Entries from December 2009 ↓

What problem?

“A hammer to kill a fly.”

And with those five words, Benny Tal summed up the case against the finance minister. The CIBC economist was one of a number of people who trotted out from the bushes to tell the nation why it would be a bad idea for the government to stop sanctioning 95% leverage in the real estate biz.

As you might imagine, he’s been joined by others in the business of selling and financing houses. Safe to say they’ll all be dumping on Jim Flaherty from the 54th floor over the days and weeks leading up to the next federal budget.

Do they have an argument?

In case you missed the news, it’s finally come to Jim’s attention we have a housing bubble. Actually that’s not fair. The government knew it long ago. Ottawa wanted a bubble because it was desperate to ignite inflation after our recent flirt with deflation. That was the reason for (a) the home reno tax credit, (b) $17 billion in stimulus spending in eight months, (c) a $56 billion runaway deficit and (d) a central bank rate of 0.25% leading to mortgages at 2% and young couples borrowing their brains out.

But instead of the little bubble planned on, we have a mother of a gasbag. Here is the result:

  • Low rates encourage excess borrowing. Purchasers hot to buy houses in a rising market tend to think existing mortgage rates will remain at that level for the foreseeable future, especially first-time buyers who’ve never faced a renewal. Rock-bottom lending rates mean people with below-average incomes qualify for loans they’d simply not be able to service in normal times. This is a time bomb destined to ignite, and the height of irresponsibility by policy-makers.
  • They spawn bidding wars and recklessness. When money’s so cheap and measured in monthly payments rather than overall debt, frenzied and inexperienced buyers in a competitive situation (often created by realtors promoting an auction environment) are willing to pay tens or hundreds of thousand extra to ‘win’ the competition. Realtors call such a tactic a ‘bully offer’ – blasting through a bidding war with an extreme offer.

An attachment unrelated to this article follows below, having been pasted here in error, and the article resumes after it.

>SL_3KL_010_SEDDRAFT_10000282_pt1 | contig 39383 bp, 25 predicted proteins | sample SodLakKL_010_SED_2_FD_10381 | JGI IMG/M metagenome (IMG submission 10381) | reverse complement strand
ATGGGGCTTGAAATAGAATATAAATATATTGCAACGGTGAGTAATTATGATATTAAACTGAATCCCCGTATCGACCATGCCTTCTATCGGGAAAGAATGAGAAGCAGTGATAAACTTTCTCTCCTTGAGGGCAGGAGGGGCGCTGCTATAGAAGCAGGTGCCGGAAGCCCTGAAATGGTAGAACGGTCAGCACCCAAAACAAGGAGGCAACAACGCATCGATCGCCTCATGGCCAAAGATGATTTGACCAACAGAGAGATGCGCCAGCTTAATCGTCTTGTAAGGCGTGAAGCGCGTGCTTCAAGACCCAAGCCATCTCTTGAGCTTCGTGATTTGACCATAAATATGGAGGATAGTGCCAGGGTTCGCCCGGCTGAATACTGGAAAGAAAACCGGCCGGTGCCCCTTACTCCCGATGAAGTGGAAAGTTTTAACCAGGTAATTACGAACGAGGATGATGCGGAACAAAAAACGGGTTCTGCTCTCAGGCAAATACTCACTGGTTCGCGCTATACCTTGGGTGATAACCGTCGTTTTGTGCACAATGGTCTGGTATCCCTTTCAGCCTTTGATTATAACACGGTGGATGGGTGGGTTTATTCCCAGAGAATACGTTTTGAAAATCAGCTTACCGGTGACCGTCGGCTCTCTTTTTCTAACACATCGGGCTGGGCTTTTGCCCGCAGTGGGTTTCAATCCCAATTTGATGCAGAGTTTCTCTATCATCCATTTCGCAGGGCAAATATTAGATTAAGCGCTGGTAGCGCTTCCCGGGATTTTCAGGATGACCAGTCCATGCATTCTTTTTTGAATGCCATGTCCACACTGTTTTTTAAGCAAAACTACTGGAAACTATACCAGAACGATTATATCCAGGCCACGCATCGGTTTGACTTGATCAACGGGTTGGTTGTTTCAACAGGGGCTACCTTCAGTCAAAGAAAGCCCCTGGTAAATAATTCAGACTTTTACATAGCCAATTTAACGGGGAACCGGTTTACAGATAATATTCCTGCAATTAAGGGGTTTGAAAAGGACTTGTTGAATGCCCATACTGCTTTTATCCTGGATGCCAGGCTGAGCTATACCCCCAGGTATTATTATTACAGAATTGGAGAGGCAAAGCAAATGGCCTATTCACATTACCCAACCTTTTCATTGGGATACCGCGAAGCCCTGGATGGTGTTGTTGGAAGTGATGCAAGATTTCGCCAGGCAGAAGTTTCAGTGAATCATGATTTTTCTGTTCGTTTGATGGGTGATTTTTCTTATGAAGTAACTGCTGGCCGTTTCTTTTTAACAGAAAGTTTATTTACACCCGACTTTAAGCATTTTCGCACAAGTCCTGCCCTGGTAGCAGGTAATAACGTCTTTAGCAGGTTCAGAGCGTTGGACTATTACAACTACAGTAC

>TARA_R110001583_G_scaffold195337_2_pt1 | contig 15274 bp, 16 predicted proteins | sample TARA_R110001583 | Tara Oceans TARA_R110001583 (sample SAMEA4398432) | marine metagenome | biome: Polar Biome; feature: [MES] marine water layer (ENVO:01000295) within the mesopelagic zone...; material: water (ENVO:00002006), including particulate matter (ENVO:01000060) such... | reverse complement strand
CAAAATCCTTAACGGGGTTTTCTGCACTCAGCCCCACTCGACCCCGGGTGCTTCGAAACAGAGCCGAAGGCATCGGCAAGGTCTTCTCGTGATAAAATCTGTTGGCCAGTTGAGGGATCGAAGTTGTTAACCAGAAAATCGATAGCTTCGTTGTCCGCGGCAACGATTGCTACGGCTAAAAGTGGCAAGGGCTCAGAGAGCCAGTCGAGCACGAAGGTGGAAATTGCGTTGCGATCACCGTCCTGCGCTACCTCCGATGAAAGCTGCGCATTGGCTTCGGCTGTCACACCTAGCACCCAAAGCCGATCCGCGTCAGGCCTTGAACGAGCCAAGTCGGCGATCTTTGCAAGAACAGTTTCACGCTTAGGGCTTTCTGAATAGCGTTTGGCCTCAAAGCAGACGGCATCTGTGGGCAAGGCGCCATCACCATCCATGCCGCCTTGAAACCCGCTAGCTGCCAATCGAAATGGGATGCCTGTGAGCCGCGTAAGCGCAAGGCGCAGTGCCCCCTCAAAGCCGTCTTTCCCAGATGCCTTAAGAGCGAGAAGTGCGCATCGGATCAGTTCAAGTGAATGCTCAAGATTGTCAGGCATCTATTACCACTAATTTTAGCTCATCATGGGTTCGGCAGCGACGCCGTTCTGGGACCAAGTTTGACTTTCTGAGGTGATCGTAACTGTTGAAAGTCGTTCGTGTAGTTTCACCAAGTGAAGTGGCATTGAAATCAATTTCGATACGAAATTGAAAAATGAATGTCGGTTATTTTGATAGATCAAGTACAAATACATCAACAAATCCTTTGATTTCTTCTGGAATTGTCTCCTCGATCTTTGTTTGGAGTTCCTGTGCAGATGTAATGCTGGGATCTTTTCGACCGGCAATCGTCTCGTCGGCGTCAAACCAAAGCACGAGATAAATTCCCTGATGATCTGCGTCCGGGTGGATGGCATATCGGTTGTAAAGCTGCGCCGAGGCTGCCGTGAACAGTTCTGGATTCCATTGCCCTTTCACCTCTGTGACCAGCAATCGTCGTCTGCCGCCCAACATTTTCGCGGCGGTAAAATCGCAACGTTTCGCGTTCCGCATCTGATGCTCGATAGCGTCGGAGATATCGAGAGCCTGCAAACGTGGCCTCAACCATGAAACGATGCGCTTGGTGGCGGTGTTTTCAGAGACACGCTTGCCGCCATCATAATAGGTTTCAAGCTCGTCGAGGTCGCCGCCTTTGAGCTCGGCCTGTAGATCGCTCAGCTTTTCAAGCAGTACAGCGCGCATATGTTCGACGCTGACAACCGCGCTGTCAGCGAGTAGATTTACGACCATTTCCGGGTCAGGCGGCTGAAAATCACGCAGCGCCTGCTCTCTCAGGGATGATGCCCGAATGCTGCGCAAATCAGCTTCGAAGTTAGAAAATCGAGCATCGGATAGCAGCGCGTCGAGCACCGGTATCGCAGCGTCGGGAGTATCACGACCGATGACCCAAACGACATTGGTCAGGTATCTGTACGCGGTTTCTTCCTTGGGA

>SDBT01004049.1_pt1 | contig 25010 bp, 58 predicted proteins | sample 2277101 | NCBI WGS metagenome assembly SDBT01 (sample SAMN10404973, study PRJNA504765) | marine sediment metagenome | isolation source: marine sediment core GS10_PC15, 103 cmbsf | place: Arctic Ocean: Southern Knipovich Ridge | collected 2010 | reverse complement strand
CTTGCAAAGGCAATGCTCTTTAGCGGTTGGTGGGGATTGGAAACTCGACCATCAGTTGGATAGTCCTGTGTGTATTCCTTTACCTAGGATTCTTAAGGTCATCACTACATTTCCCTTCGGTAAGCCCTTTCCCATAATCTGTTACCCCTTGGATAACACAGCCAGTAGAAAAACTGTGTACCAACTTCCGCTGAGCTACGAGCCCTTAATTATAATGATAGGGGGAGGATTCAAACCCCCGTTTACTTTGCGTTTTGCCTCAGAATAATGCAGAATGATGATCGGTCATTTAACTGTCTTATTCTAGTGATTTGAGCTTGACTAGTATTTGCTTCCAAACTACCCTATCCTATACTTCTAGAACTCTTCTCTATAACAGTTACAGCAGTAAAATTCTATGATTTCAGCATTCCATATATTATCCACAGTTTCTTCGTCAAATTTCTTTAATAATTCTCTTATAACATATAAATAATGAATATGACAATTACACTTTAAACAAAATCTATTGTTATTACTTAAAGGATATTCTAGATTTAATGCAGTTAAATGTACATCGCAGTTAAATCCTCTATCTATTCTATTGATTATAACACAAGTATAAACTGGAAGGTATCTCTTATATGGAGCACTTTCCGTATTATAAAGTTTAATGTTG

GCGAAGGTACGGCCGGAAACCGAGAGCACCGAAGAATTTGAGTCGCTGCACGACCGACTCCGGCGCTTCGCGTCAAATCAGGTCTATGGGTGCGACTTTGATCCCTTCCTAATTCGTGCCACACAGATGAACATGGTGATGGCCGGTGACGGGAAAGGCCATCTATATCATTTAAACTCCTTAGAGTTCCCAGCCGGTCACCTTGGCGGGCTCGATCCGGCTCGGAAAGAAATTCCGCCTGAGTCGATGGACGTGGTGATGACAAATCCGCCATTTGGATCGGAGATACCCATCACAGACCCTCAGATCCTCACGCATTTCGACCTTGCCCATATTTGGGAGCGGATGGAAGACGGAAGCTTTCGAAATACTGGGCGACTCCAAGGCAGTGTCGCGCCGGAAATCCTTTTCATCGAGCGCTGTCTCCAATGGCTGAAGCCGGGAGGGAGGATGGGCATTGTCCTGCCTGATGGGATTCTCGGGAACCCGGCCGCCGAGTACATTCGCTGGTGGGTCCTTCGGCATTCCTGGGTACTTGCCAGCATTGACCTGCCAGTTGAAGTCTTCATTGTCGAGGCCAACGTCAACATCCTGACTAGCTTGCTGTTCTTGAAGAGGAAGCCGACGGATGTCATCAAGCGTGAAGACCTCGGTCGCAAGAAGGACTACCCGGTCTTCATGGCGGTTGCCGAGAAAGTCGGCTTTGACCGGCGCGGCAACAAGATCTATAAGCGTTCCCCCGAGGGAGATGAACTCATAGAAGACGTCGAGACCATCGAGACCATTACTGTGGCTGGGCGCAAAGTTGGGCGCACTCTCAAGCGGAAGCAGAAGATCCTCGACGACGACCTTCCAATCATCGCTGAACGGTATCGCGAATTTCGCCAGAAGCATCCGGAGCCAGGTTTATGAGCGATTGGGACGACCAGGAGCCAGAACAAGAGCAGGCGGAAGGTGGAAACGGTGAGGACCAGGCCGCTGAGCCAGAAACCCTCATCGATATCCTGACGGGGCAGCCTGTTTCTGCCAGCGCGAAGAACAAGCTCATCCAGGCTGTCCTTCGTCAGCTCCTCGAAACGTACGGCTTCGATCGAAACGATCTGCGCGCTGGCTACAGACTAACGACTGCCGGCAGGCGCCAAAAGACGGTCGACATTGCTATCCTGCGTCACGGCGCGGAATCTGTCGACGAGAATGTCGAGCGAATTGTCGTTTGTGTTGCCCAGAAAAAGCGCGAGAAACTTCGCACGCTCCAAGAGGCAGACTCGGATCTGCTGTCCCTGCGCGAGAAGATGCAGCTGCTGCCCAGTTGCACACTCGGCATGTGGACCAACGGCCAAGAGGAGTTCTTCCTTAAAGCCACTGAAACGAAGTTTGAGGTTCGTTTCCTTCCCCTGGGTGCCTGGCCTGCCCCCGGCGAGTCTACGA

• They making houses more expensive. Obviously. By massively increasing the amount of money people can borrow on the same level of income, low rates and high leverage flood the market with liquidity, allowing sellers to raise prices and establishing new levels of expectations or all homeowners. And while market rates will eventually turn things cold and dampen valuations, affordability for everyone has been dealt a blow.
  • Government policies remove lender risk, encouraging less prudent lending. By erasing the risk from lenders who don’t need to worry so much about repayment or the creditworthiness of the borrower, this practice is akin to that in the US when government-sponsored entities Freddie Mac and Fannie Mae backed loans, and along with Wall Street investment banks securitized them.
  • These policies skew the market for risk and responsibility. With CMHC standing behind all high-ratio loans, and banks off the hook for default, lenders don’t need to charge a risk premium on loans to dodgy borrowers. That means a young couple with no savings and just 5% down can borrow money as cheaply as the move-up buyer with 80% equity. So much for caution.
  • Artificially low rates destroy housing affordability for most families. Perhaps for an entire generation. The legacy of this bubble will be a real estate drought the consequences of which will be long lasting and profound.
  • Low rates encourage and facilitate debt. By every measure, consumer debt has raced ahead as the bank of Canada dropped its key lending rate. Household indebtedness increased by 9% during 2009, and mortgage debt is at an historic high. Odds are that all of this indebtedness will have to be paid off at far higher future costs.
  • Therefore this sets us up for a massive drop in disposable income. Interest rates will increase, as inflation becomes a destructive force, the US tries to support its faltering dollar, new issues flood the bond market and as central governments move to contain the limit the damage they have caused. As the cost of money increases, so will the debt servicing charges faced by millions of families now carrying bigger mortgages, lines of credit and consumer loans which were encouraged by rock-bottom rates. This drop in disposable income is one of the reasons we are entering into a long period of stagnant growth every investor must prepare for.